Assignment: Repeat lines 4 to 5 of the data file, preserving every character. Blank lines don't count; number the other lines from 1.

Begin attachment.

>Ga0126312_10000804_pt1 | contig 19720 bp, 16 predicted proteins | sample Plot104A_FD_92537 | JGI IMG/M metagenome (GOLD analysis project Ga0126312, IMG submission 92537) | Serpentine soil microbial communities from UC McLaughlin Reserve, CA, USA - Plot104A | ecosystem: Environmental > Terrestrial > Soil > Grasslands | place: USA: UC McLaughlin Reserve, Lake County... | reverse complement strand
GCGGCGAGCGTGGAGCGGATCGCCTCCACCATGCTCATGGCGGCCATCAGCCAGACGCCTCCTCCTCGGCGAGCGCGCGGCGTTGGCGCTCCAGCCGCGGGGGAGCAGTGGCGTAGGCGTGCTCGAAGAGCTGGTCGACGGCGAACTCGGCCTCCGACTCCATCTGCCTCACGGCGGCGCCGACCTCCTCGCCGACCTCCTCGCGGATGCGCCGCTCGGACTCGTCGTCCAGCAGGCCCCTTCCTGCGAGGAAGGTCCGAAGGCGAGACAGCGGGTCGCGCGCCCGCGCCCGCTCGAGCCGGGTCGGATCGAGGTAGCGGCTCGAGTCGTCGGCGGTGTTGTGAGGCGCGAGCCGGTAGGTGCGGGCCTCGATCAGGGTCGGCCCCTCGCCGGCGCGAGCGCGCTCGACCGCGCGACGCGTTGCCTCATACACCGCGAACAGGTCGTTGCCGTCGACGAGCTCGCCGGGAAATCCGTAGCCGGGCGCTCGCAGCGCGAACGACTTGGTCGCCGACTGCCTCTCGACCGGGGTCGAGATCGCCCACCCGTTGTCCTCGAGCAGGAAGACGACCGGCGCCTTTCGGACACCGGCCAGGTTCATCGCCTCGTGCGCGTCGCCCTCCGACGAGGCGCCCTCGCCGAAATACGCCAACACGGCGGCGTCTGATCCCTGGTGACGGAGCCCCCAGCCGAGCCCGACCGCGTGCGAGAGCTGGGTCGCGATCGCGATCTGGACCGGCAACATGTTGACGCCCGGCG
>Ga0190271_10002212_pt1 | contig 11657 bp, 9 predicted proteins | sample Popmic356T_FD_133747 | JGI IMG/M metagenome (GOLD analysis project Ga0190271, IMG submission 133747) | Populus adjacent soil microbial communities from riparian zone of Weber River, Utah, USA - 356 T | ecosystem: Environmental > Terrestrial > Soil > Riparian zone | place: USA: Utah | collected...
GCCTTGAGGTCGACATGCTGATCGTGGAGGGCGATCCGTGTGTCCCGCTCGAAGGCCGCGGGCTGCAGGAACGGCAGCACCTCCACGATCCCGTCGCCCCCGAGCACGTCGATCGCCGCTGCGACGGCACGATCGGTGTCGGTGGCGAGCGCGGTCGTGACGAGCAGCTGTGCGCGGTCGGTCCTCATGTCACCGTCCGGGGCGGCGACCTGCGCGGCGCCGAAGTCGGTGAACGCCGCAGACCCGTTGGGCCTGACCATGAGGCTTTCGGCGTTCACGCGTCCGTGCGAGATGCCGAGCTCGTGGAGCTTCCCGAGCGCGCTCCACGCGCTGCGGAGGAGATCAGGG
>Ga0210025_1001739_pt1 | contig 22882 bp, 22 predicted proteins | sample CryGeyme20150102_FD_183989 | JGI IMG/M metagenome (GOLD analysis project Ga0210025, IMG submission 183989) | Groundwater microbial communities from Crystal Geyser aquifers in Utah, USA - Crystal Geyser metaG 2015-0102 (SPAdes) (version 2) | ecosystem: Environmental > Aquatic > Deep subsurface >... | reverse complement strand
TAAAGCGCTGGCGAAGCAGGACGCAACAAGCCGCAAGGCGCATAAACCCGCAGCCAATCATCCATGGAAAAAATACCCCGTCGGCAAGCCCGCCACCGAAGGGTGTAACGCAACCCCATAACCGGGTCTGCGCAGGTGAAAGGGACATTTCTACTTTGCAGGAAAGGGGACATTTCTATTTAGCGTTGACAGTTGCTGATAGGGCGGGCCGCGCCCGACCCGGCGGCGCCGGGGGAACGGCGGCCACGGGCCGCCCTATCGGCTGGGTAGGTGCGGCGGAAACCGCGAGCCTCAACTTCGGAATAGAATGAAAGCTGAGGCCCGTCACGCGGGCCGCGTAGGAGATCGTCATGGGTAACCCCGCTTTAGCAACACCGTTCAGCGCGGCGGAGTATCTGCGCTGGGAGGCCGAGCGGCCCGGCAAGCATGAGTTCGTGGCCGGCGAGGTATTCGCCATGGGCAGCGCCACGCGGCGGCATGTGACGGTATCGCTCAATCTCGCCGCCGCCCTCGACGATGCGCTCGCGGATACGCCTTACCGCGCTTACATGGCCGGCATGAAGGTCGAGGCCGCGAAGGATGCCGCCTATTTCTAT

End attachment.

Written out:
GCCTTGAGGTCGACATGCTGATCGTGGAGGGCGATCCGTGTGTCCCGCTCGAAGGCCGCGGGCTGCAGGAACGGCAGCACCTCCACGATCCCGTCGCCCCCGAGCACGTCGATCGCCGCTGCGACGGCACGATCGGTGTCGGTGGCGAGCGCGGTCGTGACGAGCAGCTGTGCGCGGTCGGTCCTCATGTCACCGTCCGGGGCGGCGACCTGCGCGGCGCCGAAGTCGGTGAACGCCGCAGACCCGTTGGGCCTGACCATGAGGCTTTCGGCGTTCACGCGTCCGTGCGAGATGCCGAGCTCGTGGAGCTTCCCGAGCGCGCTCCACGCGCTGCGGAGGAGATCAGGG
>Ga0210025_1001739_pt1 | contig 22882 bp, 22 predicted proteins | sample CryGeyme20150102_FD_183989 | JGI IMG/M metagenome (GOLD analysis project Ga0210025, IMG submission 183989) | Groundwater microbial communities from Crystal Geyser aquifers in Utah, USA - Crystal Geyser metaG 2015-0102 (SPAdes) (version 2) | ecosystem: Environmental > Aquatic > Deep subsurface >... | reverse complement strand